Forbes' well-manicured content farm
Can a premium publisher be a content farm? The evolving Forbes publishing model would indicate that the answer is yes. The more important question is, can it succeed as one?
Forbes has famously (among media watchers at least) and dramatically transitioned its online business model over the past two-plus years, or since the publisher acquired True/Slant and made Lewis Dvorkin its chief product officer.
The metamorphosis has been chronicled in great detail by Dvorkin himself, who not only is pioneering what he sees as a new digital publishing model, but is also creating an entirely new lexicon for journalism, with terms such as “branded content creators” and “content engine” and “transactions” and “activity streams” at the core.
Dvorkin proudly notes that Forbes churns out 450 posts a day and has 1,000 contributors, up from 440 in February 2011. If you tally the website’s index of “most popular” contributors – a list that spans 246 pages – the total pushes past 2,200.
This growing stable of contributors includes Forbes staffers, paid freelancers, unpaid subject matter experts and even advertisers (who through Forbes’ AdVoice program pay for the privilege to post alongside other editorial content).
This quasi-crowdsourcing strategy has had the intended positive effect on traffic. A Forbes spokesperson told PBS MediaShift’s Dorian Benkoil that digital revenues were up 26% year over year for the first half of 2012. Unique visitors have increased from 23 million in October 2011 to 31.5 million in July, according to Forbes’ internal metrics.
Sure sounds like a content farm model to me: pump out huge volumes of content, optimize it all for search, and monetize the page views.
Update: Lewis D'Vorkin responds
Certainly, the contributors are more knowledgeable than some of the untrained hacks who write for Demand Media or assemble stories for Journatic. And the quality of Forbes’ posts is better than “How to Make a Peanut Butter and Jelly Sandwich” (see below). But how much better? Increasingly, Forbes readers will come across posts like “How To Stay Healthy” (1: Eat properly) or “How To Nail A Radio Interview” (1: Be Fun!) – the business equivalent of making a PB&J sandwich.
Dvorkin claims that all contributors are “vetted by editorial staff to make sure they are reliable and accurate.” But once they’re on board, contributors are responsible for policing their own posts – a policy that can lead to some embarrassing content, such as a sexist post for which contributor Eric Jackson had to apologize, or the musings of self-appointed media manipulator Ryan Holliday who, in his own words, “uses the media to make people do or think things they otherwise would not.”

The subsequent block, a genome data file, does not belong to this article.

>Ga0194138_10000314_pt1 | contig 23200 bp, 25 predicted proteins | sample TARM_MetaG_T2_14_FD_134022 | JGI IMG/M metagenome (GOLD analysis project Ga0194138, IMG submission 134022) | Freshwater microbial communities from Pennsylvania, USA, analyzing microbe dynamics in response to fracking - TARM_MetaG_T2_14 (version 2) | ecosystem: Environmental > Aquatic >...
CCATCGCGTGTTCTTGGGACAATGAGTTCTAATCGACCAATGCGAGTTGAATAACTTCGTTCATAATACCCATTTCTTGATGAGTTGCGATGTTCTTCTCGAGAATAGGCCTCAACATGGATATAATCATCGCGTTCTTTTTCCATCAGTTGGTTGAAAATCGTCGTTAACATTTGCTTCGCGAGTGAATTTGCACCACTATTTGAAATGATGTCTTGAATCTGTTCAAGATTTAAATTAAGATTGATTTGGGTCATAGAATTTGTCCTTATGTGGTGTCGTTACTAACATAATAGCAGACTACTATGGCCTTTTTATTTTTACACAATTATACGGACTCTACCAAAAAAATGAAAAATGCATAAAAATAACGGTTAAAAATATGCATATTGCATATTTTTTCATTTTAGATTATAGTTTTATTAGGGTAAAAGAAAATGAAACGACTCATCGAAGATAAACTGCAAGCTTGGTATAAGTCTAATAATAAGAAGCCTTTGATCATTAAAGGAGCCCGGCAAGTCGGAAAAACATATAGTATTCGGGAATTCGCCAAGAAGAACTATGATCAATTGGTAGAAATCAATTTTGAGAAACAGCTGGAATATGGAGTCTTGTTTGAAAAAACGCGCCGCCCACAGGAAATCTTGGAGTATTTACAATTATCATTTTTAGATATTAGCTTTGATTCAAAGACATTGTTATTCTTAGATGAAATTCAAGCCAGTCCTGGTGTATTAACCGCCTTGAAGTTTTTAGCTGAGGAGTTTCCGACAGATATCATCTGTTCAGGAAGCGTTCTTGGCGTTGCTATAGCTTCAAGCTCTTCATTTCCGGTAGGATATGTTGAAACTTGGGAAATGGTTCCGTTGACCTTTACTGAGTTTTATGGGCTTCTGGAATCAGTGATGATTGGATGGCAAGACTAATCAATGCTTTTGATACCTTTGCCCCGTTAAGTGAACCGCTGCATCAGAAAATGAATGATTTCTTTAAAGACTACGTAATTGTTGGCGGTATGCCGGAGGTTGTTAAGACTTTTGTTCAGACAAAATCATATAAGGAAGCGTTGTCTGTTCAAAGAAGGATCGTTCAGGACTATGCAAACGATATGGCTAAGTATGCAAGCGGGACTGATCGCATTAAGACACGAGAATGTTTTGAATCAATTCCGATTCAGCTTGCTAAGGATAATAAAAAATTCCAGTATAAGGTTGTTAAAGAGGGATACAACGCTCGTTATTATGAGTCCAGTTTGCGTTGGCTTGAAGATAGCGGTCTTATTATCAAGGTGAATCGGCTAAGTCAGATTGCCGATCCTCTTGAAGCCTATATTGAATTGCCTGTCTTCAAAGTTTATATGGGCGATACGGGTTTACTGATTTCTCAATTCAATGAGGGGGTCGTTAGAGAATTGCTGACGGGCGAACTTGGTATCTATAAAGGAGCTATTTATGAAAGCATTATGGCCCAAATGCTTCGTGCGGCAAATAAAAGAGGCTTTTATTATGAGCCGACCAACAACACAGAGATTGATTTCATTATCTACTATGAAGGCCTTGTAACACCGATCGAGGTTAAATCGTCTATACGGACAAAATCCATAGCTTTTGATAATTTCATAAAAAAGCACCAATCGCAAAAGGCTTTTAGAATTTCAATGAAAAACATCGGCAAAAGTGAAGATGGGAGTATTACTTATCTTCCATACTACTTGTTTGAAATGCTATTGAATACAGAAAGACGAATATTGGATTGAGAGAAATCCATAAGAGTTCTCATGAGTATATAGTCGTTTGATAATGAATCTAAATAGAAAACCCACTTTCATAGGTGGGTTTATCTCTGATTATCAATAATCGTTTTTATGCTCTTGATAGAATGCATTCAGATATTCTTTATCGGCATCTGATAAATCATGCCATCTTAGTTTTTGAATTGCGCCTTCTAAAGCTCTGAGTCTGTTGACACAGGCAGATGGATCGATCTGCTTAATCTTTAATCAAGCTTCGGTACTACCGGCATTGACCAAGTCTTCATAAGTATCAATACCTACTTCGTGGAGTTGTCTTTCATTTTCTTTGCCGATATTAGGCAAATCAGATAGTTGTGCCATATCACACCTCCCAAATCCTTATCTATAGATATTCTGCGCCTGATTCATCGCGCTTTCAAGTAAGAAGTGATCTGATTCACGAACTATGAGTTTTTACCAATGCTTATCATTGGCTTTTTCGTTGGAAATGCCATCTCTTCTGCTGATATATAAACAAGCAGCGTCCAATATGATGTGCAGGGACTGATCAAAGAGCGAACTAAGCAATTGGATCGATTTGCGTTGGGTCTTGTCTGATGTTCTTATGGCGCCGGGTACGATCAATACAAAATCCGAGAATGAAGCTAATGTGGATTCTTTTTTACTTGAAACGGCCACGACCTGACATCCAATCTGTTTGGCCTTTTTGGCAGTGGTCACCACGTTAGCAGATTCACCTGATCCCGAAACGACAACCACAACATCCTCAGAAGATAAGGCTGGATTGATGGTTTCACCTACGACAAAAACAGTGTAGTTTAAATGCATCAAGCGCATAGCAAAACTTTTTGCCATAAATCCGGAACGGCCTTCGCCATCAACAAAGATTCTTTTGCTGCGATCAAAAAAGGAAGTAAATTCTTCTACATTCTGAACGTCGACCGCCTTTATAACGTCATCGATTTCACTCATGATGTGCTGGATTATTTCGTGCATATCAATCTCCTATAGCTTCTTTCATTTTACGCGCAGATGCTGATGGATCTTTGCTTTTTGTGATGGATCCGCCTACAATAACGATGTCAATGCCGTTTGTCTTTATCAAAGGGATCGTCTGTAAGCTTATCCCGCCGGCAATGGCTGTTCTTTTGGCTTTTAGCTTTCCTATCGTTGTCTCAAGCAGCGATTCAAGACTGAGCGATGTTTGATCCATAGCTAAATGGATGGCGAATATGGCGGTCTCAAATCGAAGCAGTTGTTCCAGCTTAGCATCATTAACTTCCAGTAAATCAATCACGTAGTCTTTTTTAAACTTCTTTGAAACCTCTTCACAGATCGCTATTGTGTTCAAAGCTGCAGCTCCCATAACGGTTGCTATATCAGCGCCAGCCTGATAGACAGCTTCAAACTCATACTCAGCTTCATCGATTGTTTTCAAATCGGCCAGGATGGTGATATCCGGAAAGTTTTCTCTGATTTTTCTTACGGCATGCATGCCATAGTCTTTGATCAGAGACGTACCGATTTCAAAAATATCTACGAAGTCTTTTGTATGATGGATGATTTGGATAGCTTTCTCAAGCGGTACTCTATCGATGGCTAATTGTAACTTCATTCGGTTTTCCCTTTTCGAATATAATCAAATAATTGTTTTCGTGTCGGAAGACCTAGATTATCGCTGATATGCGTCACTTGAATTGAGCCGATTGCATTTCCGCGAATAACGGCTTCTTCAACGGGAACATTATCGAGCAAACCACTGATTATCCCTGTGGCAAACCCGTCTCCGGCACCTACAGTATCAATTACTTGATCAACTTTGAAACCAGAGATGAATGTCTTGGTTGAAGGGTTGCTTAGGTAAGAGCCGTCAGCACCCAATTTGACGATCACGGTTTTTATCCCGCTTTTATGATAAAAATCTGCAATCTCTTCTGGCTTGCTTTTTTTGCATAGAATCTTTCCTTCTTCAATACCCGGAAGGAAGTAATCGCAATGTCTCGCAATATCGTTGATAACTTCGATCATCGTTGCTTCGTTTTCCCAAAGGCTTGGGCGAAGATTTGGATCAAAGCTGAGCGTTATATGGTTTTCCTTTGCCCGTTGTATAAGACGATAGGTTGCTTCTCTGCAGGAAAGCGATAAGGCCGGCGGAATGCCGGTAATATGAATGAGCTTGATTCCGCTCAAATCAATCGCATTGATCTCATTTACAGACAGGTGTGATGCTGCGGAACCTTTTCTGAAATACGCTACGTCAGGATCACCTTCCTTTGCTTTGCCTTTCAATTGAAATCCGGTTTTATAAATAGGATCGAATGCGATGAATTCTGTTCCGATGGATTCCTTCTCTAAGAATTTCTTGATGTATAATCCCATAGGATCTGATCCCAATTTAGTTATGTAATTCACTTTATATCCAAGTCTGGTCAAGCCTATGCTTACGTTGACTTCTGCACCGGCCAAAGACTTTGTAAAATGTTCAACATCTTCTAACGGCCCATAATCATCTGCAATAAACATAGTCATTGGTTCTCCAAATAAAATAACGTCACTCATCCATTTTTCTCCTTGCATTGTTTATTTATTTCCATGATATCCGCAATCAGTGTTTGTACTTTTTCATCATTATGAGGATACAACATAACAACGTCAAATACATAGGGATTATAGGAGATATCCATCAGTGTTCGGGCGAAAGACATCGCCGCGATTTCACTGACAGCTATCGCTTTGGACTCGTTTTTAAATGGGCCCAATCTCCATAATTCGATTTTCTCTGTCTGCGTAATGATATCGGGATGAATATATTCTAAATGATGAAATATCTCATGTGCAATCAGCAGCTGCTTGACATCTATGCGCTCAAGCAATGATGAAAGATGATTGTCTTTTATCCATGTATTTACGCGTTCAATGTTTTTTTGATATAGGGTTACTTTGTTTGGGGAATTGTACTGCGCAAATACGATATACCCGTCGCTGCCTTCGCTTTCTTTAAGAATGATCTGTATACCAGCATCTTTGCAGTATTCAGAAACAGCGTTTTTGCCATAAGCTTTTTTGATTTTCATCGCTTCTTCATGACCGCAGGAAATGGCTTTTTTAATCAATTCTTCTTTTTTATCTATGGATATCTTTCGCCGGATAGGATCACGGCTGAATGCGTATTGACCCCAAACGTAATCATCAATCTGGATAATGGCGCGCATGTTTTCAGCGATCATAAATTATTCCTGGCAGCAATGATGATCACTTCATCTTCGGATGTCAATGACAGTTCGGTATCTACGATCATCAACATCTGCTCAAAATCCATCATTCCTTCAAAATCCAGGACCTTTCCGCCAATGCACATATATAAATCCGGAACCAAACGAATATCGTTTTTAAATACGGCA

Dvorkin likely views these occasional indiscretions as the price of growing the business. He puts responsibility squarely on the shoulders of the individual contributors, telling Poynter:
“It’s about accountability. It’s your brand, it’s your page, and you need to get it right. If you don’t, you won’t be able to build an audience.”
Dvorkin also claims, however, that quality remains an important component of the Forbes model. “We're always about producing quality content. That's the thing I pay most attention to,” Dvorkin told Benkoil.
This is where the disconnect lies. There’s no way to pay close attention to 1,000 contributors delivering 450 posts a day. And there’s no way to maintain the same level of quality when you open up your publishing model to outside contributors – even if they’re MBAs, professors, CEOs and other wicked smart businesspeople.
Readers are taking notice. From one commenter on Poynter:
Unfortunately, the Forbes.com site has become a content farm littered with quasi marketing collateral and so-called "advice" from experts who are simply angling to get themselves or their clients in the media. The cache of the former Forbes brand still works with some who don't know better but by and large the entire site is junk now.
The last line is an overstatement, but also a potential warning sign. The unanswered questions, for Forbes and other general-interest news or business publishers, revolve around the sustainability of this new publishing model. Will the audience stay loyal to the brand? Does increasing quantity compensate for decreasing quality? Is a broad collection of independent voices more valuable than a consistent editorial voice? And, back to the original: Can a premium publisher succeed as a content farm? Media companies working through their own digital transitions will be watching Forbes closely for the answer.
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